She found it difficult to believe that he harbored such fears—he was so loved here—but she also knew he was waging war against a lifetime of doubt. And it was true, there were those that might not understand, would not understand; it had happened in the past. The darkness had concealed him, kept him safe, both of them safe, but their love could not be hidden now. They were easy targets.
Catherine answered him gravely, “They should be afraid, but not of you, Vincent. Most of the men that abducted me are still up there,” she answered, completely sidestepping his worries, mostly because they were almost certainly unfounded, and also, well, she was a lawyer. Redirection was, literally, her job, and her own fears too close not to give some voice. “They could try to track me, us, here. I never wanted to endanger the Tunnels this way. I would rather find someplace else to hide than see this place threatened….”
“And you know that I will never leave you,” he answered her, not breaking their stride, as if this was so elemental there was no need mark the statement. “I cannot.”
“I know,” she said, letting her head fall to rest on his arm. “I never imagined you might have to make a choice.”
He dropped his gaze to the woman who placed herself on his arm and in his care. “But it would be the life I chose, Catherine.”
“Touché,” she acceded with a sad, ironic smile, “but it’s not the choice they made. They exist, in part, because of you. They love you, all of you, Vincent. You are integral to them.”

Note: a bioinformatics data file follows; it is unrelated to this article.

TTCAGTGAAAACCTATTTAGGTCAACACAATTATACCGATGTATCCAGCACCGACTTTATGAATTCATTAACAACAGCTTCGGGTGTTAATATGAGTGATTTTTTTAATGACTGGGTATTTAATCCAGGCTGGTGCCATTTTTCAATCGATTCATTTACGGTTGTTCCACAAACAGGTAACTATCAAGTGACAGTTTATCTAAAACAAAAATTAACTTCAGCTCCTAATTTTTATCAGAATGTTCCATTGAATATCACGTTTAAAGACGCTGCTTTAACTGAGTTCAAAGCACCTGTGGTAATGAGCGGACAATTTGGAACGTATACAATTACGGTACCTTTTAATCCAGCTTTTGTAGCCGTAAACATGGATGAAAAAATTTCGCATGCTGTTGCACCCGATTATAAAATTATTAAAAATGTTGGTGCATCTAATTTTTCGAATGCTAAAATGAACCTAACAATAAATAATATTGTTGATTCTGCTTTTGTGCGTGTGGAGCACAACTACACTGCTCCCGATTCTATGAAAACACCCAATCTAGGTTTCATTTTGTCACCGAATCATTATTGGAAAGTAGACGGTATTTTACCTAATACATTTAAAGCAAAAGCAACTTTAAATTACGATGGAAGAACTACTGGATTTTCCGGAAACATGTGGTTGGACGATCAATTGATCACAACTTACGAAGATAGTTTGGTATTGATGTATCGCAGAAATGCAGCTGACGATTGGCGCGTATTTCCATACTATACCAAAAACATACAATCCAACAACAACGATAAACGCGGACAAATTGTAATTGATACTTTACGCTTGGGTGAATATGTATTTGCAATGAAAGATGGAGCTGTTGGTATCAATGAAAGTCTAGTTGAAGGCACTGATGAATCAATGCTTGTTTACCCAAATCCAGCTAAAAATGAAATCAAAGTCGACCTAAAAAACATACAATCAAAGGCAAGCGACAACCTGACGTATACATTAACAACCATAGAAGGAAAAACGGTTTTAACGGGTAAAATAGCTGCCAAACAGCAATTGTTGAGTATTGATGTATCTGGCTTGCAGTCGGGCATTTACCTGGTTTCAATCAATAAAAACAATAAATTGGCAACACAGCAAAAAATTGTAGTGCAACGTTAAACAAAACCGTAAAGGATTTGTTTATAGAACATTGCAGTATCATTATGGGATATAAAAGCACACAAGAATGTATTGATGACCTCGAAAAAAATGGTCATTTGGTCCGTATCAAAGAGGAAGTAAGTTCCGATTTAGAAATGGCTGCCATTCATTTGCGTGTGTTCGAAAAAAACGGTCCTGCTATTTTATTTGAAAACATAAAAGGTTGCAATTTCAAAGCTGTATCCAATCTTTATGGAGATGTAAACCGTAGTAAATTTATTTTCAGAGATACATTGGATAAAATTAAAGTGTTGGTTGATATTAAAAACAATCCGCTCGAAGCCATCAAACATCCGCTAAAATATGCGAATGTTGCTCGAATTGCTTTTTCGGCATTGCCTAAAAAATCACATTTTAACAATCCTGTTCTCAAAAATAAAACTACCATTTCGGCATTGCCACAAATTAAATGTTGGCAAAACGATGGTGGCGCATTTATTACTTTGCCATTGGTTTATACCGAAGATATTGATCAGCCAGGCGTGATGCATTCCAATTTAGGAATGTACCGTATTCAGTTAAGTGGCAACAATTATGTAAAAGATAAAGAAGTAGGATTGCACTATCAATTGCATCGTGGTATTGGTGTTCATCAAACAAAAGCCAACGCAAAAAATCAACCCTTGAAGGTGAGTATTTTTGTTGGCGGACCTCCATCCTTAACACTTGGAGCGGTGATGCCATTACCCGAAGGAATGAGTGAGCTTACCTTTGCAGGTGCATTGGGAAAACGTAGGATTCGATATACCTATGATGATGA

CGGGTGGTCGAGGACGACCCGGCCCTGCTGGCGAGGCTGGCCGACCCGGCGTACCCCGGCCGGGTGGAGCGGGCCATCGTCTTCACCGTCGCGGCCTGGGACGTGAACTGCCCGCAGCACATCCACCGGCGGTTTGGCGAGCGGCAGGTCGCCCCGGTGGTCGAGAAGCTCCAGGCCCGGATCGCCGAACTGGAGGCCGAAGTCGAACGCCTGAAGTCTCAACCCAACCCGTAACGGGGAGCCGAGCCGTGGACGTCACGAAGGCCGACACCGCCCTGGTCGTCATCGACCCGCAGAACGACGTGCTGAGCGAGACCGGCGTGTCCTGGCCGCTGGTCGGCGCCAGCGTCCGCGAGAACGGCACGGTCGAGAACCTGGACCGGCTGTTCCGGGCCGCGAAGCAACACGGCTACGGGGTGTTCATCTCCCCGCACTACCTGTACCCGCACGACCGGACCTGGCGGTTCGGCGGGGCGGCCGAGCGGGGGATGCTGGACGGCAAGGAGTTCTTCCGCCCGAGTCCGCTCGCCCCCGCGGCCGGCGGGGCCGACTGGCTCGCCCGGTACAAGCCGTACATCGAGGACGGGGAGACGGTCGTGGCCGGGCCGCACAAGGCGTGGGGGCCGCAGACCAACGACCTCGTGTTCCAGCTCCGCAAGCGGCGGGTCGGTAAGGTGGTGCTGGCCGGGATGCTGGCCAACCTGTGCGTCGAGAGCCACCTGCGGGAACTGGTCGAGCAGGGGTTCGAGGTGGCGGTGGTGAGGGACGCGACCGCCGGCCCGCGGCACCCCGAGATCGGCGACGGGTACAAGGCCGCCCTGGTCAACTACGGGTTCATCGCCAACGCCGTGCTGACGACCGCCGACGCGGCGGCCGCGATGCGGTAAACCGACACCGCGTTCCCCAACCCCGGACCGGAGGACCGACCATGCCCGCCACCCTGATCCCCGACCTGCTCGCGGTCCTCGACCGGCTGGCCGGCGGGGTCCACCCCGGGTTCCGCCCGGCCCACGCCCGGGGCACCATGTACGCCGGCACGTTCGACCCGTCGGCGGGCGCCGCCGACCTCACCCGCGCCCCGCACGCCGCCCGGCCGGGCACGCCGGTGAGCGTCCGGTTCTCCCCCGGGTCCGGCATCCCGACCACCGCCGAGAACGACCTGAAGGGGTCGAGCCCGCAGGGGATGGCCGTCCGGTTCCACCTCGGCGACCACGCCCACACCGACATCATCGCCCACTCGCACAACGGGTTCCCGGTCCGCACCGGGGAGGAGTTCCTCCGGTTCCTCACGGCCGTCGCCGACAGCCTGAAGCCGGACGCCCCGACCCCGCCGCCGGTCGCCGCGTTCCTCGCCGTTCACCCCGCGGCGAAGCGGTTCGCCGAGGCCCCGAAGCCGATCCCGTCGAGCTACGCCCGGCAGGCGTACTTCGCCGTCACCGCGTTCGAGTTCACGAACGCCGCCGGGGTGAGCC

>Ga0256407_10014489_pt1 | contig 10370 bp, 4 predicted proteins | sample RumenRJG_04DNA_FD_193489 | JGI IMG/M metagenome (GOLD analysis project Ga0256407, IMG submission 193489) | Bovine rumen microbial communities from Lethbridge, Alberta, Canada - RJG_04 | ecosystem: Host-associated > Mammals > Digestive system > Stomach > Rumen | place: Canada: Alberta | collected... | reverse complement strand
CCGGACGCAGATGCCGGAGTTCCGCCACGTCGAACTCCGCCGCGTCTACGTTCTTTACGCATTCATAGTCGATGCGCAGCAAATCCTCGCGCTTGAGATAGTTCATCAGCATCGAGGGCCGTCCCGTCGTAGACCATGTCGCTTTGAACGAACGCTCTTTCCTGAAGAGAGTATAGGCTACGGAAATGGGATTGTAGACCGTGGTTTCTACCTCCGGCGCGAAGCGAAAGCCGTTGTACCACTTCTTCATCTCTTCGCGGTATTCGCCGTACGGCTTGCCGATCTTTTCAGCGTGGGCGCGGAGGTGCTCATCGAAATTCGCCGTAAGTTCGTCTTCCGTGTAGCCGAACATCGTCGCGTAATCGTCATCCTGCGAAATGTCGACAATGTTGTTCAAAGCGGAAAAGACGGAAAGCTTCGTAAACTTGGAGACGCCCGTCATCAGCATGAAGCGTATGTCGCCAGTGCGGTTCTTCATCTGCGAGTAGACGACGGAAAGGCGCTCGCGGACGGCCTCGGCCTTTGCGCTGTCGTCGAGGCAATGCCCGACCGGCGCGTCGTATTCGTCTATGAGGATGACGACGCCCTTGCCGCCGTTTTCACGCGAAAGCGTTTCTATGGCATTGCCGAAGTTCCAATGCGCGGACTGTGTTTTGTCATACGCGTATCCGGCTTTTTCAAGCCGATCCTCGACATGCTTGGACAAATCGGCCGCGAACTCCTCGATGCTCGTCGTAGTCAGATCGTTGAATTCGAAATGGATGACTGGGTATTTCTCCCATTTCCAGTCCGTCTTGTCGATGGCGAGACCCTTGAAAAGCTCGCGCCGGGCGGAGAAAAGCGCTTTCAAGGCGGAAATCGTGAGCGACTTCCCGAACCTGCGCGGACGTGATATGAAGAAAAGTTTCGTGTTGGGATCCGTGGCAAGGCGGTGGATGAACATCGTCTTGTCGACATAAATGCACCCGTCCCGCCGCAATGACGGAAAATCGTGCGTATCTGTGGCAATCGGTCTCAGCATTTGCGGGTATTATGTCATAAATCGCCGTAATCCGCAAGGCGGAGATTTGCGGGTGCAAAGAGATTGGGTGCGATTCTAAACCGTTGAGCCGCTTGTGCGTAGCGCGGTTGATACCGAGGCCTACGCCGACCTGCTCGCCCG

“And so are you, Catherine. You will see. Come…” He pulled her a bit, their goal almost in sight. “They’ll wish to start soon.”
Only they had already started. As they rounded a corner, the couple could hear Father’s cultured, clear voice explaining to the Tunnel dwellers what Catherine had told him earlier that day.
“…the man who kidnapped her was the head of a vast crime syndicate. He had taken Catherine to discover what she knew of his operations. However, when he found she was carrying Vincent’s child, he wanted the baby for his own.”
There were angry shouts from the crowd for the man that had threatened Vincent’s child, and it was a crowd, taking up every free space the chamber offered. Catherine had never seen so many Tunnel dwellers. A quarter of them she barely recognized, and another quarter she didn’t recognize at all. It was a much larger group than she had ever imagined.
Father went on, “He is dead now, killed when Catherine and Vincent escaped him, but that does not mean that his evil cannot still reach us. Catherine’s own boss was a part of his operation.”
“You mean Maxwell?” Out of the crowd came the disbelieving and angry voice of Sammy, the sandwich maker and sometimes courier that had brought her messages at the office.